Last year we rolled out our Ultimate22 platform, a way of critically looking at Giants’ game film and quantifying it through an individual player grading system. While there was certainly plenty of value in using the data to support our views, the system was not without its fair share of flaws.
We struggled to present the data in a timely fashion for several reasons, mainly because the All-22 film would not be released until some point on the Tuesday following that week’s game,. In an ideal world, we would have been able to post all of our grades, notes and comments by Tuesday night. However, our team of 10-12 graders, while extremely dedicated, all understandably had other obligations such as college, work (this blog is not our day job) and family. Grading a single position group (anywhere from 2-6 players) can take up to four or five hours. By the time we were able to present our data (sometimes Wed, but often on Thursday or Friday) most readers were more interested in looking ahead to next week’s game.
Our 2013-14 “Ultimate22 Version 2.0” will reference Pro Football Focus’ premium stats. While they do offer plenty of quality data and analysis free of charge, you are required to have an account with PFF in order to access all of their premium content (a bargain at $26.99 for the season). While we will not be able to rake all of their data (they assess every single offensive/defensive snap for all 32 teams, much like last years's U22) we do have a working relationship with the guys at PFF where we are permitted to use and cite their data in our posts.
The PFF site offers a detailed explanation of what exactly they look for when evaluating on a play-to-play basis. While much of the concepts are similar to those used in the 2012-13 version of Ultimate22, several fundamental differences allow PFF’s data to differentiate itself (as taken from PFF’s grading page):
The understanding that zero is the average grade–Grades are given for plays which are reasonably considered to be better or worse than the average or expected play. So for example, if the linebacker were to then force a fumble on that tackle, that would constitute a positive play and a positive grade. If the tight end were to in fact drop the wide-open pass, that would constitute a negative play and a negative grade.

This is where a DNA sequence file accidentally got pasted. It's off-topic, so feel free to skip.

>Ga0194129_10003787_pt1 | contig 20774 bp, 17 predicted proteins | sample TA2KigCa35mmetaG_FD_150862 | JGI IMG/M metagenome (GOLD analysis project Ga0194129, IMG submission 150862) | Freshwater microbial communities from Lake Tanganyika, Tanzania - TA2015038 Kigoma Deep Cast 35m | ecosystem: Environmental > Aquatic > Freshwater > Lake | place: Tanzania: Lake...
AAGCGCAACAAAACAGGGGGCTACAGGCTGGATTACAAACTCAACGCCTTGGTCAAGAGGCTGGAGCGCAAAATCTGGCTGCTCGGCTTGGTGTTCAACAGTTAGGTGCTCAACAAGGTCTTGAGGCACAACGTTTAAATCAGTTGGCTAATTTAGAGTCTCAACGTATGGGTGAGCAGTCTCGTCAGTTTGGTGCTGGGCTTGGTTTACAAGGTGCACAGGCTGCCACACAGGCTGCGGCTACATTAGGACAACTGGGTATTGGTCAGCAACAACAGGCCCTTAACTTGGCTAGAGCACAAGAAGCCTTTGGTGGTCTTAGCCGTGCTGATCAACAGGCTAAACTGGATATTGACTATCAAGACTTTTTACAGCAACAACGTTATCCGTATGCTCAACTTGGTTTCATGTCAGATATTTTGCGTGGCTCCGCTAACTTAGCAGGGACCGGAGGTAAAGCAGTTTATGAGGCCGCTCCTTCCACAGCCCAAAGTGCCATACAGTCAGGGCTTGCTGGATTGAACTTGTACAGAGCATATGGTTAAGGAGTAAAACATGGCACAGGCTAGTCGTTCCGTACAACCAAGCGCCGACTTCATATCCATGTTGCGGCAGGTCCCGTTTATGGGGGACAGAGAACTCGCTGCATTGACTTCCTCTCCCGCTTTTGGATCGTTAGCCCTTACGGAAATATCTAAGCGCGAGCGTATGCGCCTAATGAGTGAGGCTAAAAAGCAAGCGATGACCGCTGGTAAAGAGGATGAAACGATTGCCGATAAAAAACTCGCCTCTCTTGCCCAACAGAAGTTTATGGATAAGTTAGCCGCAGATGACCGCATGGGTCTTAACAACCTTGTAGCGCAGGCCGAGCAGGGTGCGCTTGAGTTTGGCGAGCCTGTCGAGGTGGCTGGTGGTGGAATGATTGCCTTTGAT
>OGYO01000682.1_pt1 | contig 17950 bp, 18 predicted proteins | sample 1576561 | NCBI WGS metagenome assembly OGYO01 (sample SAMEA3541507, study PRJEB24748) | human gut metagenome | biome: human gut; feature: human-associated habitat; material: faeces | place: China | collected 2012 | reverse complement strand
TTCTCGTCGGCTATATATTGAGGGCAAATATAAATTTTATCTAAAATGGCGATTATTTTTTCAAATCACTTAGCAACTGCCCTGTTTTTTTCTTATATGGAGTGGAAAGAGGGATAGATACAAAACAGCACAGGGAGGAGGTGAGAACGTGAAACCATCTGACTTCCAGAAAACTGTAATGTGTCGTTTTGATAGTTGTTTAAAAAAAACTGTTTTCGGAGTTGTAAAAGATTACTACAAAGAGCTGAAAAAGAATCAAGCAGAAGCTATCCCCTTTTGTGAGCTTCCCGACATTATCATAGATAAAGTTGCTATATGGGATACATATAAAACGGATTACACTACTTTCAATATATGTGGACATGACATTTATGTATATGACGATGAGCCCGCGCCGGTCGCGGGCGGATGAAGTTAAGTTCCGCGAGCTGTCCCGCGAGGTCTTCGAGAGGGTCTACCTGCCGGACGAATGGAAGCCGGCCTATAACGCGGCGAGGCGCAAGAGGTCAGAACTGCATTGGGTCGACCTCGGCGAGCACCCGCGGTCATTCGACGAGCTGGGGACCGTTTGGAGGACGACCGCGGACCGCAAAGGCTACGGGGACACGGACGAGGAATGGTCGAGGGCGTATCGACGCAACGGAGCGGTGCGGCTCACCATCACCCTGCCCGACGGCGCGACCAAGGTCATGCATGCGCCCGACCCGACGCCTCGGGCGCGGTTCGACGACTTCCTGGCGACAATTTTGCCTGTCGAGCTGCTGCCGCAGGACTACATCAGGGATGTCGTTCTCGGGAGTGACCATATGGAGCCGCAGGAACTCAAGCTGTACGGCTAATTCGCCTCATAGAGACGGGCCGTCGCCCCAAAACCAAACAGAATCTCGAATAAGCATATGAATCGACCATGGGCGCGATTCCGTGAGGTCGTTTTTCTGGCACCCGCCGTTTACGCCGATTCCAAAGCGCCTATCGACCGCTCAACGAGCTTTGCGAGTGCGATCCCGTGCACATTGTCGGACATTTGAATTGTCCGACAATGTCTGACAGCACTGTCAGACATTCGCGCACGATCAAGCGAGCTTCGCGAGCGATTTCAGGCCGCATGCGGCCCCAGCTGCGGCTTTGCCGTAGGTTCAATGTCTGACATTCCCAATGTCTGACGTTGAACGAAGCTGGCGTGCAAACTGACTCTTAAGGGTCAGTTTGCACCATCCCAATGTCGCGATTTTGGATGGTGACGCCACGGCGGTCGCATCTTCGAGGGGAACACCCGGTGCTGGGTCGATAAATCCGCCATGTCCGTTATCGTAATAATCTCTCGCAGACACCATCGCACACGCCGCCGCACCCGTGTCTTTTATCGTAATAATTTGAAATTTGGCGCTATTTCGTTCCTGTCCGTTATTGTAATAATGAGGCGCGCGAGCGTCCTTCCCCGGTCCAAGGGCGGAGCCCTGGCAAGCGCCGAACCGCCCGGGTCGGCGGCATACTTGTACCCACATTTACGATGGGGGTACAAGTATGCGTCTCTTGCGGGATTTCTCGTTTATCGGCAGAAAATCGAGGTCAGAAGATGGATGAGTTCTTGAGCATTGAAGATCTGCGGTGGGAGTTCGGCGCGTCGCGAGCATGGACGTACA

Normalization/Player Participation-Once we’ve got the raw grades we could leave it there, but this would lead to a number of problems. For example, because an offensive lineman can only be negatively graded in pass protection, the perfect score in the raw data is 0. However, what if a lineman plays half the number of passing plays of another guy and they both score 0? What allows you to understand the second has done the better job? This is where Player Participation comes in: To fully understand how a player has performed, we need to know how many plays he’s participated in and what role he performed…. We therefore can also provide breakdowns of where each player played on each play and the role he performed (blitzing, blocking, coverage etc.).
Grading strictly based on RESULTS- We aren’t looking for (or grading) style or technique, merely the result of the play. We are looking for the result of that poor technique, not the poor technique itself. If poor technique results in a positive play, that is graded at the same level as good technique yielding a positive play. Did the lineman make the block he attempted, by whatever means?
So as you will quickly come to learn, the PFF data is much of the same of what you saw last year (the grading scale goes from +2 to -2, but in intervals of .5 rather than 1) only a bit more refined and accurate. Not only will this go a long way in providing you with the best data out there (that of PFF), but it will allow us to dedicate our time to posting content to the site, rather than doing the "backroom work" of analyzing film ,providing numerical data, sorting and ultimately presenting the data.
Check back for some more on the new format and an early look at some data. We look forward to hearing your comments here or on Twitter.